It’s also powerful—and like most powerful programs it’s got so many options they look overwhelming. Here are my recommendations on setting up.
- On your PC, go to https://ankiweb.net/about and create an account (so that you can sync to the web and between devices).
- Go to https://apps.ankiweb.net/ to grab the PC version of the program and install it (this is the only way to get the Duolingo Swedish cards in there). If you want the android app, AnkiDroid is in the Google Play store. Sign in with your account with all the apps you’re using.
- Download the Duolingo Swedish deck at https://ankiweb.net/shared/info/253287185, and import it into the PC app. Then sync so that it’s in your account in the cloud. NOTE: I have edited my deck so that it a) doesn’t give me antonyms as a hint (it was too easy to remember “möjligt” after seeing “omöjligt,” for example), and b) has a new card type so that I get Swedish -> English cards in addition to the original English -> Swedish.
- The flash card Deck settings I’m using do seem to sync along with the progress I’ve made in the cards. So I think you only have to set deck settings once and they sync (e.g., if you change New Cards per day to 0). And you can set them in any of the programs. The one Deck setting I would change when beginning is in the Lapses tab I set Leeches to Tag Only. (Leeches are cards that are just really hard to get—you’ve missed them about 8 times. I just don’t want cards disappearing on me; I want to learn them.)
- If you’re using AnkiDroid, in General settings, check Automatic synchronization (I do still sync before quitting on my phone. I’m not convinced Android is letting it sync on exit.).
Once setup is done and you’re studying: The way this deck is set up, any time a lesson introduces a verb in Duolingo, that verb is introduced in this flash card deck in both its finite and infinite forms—e.g., I love (jag älskar) and to love (att älska). I am only now at the level in Duolingo where I’m learning infinitives, so whenever I used to get a flash card that said “infinitive” on it (or it might have been “infinite,” I don’t remember), while on that card I would choose Suspend Card. Then I wouldn’t see it again AT ALL until I unsuspended it.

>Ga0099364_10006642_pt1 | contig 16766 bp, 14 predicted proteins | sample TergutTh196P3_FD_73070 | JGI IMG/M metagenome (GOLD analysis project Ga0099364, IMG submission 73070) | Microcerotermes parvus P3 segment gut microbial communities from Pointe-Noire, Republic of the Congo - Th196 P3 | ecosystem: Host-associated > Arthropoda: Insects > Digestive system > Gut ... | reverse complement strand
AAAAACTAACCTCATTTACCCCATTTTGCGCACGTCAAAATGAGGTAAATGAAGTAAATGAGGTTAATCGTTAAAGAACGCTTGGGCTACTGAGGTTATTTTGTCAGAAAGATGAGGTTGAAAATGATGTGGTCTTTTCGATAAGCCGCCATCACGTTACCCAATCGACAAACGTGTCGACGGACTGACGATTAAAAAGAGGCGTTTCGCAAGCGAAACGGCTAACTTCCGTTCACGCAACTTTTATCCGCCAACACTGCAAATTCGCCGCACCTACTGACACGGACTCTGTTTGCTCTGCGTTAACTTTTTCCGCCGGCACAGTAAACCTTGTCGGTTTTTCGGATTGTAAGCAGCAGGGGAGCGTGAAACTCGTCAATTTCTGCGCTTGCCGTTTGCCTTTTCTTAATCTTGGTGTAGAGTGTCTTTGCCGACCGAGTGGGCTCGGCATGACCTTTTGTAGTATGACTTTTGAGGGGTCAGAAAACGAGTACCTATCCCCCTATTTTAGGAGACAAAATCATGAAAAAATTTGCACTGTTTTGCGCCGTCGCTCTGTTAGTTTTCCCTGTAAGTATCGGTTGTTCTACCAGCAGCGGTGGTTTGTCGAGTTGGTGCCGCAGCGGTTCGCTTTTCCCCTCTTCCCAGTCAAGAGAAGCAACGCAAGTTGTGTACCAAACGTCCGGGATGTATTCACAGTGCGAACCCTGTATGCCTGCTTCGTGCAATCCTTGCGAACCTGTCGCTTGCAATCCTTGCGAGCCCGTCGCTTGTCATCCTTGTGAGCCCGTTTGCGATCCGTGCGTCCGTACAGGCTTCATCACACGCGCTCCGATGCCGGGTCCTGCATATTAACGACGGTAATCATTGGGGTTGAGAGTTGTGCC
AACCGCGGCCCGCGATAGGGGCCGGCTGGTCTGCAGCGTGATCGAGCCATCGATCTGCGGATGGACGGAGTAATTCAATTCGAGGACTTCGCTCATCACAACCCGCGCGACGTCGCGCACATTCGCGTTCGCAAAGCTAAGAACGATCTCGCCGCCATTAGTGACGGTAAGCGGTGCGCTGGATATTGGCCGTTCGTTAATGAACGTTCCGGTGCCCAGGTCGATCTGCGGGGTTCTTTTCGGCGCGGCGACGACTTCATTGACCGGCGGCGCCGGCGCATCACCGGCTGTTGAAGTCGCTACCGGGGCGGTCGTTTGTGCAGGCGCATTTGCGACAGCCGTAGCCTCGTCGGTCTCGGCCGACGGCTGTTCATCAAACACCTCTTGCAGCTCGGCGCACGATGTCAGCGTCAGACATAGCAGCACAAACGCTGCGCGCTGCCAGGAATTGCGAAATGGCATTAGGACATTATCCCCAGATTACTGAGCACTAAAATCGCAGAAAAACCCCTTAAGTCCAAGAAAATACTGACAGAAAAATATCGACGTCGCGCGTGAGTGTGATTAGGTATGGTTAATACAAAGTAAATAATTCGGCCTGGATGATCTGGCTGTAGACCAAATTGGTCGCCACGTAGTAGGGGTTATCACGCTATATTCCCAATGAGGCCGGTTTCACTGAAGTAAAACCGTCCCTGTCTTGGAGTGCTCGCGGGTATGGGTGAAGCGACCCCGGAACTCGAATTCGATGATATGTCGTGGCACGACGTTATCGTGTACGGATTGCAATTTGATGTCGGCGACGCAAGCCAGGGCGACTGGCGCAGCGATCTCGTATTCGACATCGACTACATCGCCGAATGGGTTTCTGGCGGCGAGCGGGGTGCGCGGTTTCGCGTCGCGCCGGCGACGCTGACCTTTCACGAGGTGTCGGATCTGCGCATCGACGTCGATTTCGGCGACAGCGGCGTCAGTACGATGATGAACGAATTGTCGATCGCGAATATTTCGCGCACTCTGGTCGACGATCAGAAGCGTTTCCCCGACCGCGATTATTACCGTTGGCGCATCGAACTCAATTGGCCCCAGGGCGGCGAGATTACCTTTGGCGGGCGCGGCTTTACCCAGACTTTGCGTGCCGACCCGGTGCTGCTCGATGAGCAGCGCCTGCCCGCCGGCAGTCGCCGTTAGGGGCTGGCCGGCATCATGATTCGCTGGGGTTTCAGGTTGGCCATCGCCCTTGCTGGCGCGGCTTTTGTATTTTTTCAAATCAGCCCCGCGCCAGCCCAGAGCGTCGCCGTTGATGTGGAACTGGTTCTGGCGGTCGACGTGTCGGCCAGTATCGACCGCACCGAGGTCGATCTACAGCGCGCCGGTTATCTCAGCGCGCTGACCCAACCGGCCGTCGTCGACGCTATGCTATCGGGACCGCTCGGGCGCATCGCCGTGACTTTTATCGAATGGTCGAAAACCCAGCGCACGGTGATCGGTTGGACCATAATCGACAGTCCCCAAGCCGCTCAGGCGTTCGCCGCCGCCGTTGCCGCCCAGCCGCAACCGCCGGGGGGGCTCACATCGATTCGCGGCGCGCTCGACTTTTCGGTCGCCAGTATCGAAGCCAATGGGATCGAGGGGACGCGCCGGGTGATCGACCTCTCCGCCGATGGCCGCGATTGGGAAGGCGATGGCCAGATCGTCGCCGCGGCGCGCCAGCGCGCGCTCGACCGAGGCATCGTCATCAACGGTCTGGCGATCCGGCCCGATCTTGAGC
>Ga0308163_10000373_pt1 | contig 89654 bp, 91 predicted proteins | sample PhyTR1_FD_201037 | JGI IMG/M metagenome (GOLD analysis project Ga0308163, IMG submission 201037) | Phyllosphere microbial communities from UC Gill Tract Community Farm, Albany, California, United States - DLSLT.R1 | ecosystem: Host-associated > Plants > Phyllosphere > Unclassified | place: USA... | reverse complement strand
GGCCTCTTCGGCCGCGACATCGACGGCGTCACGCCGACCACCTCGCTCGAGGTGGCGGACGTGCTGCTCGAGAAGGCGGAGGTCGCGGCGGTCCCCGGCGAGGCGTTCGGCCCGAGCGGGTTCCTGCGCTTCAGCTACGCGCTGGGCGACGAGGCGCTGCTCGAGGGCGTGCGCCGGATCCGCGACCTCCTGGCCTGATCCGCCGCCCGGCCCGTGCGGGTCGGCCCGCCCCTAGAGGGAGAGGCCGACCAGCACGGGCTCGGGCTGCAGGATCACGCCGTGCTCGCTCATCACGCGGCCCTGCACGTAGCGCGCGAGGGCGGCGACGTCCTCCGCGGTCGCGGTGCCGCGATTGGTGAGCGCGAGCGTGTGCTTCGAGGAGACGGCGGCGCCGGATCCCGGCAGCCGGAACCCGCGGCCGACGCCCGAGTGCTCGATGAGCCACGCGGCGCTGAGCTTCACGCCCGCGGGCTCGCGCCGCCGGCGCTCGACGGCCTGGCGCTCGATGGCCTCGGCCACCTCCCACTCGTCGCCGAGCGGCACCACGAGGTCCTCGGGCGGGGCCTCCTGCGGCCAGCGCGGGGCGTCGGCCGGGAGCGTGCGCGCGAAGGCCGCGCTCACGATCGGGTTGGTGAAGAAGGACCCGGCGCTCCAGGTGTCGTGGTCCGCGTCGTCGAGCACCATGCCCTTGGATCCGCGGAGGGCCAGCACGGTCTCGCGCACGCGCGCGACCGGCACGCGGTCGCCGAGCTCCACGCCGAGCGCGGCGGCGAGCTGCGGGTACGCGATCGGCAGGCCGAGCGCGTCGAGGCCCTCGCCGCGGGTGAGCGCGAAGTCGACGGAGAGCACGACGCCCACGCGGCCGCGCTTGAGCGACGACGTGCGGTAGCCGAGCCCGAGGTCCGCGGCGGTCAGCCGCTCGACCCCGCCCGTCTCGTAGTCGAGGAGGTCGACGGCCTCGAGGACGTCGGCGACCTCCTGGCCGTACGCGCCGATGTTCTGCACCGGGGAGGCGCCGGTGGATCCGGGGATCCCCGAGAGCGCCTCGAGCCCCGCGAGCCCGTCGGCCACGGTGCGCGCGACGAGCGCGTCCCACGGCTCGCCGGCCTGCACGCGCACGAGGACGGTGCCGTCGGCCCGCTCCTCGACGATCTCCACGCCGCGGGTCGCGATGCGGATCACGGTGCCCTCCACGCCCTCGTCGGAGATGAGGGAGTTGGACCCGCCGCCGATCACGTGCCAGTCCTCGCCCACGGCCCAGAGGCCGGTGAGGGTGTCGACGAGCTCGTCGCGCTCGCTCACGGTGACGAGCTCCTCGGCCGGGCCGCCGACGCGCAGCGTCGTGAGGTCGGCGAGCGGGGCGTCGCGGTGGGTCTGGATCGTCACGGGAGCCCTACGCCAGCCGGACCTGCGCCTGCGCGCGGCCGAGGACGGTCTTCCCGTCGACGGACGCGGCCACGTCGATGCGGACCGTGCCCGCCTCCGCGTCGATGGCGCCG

Keep New Cards per day set at whatever the default is until you are presented with a card (other than an infinitive as described above) that you haven’t seen in Duolingo yet. Then “undo” that card so that it’s still considered new, and set New Cards per day to 0. Later when you are in the next Duolingo skill, change the number back.
Oh! I forgot to include this earlier! I've been watching Bonus Family and Fallet on Netflix to hear actual Swedish conversations and to begin to learn to recognize words spoken by real people. :)
I actually created every single word on Anki from scratch, for two reasons:
I wanted to add any declination of the word I like (definitives and plural for nouns, en/ett/plural endings for adjectives and time forms for verbs) and I wanted to use the flashcards between my mother tongue (German) and Swedish, not yet again English as in-between-language. This is particularly helpful for me because German and Swedish are very similar in structure and also often in vocabulary, so this helps me better using my native "instinct" when it comes to building sentences, rather than thinking in English first.
It's a lot of work, I admit, but it's rewarding for me. I immediately learn all the important forms for every word I put in there.
I have not done it myself, but here is more information: https://apps.ankiweb.net/docs/manual.html#sharing-decks-publicly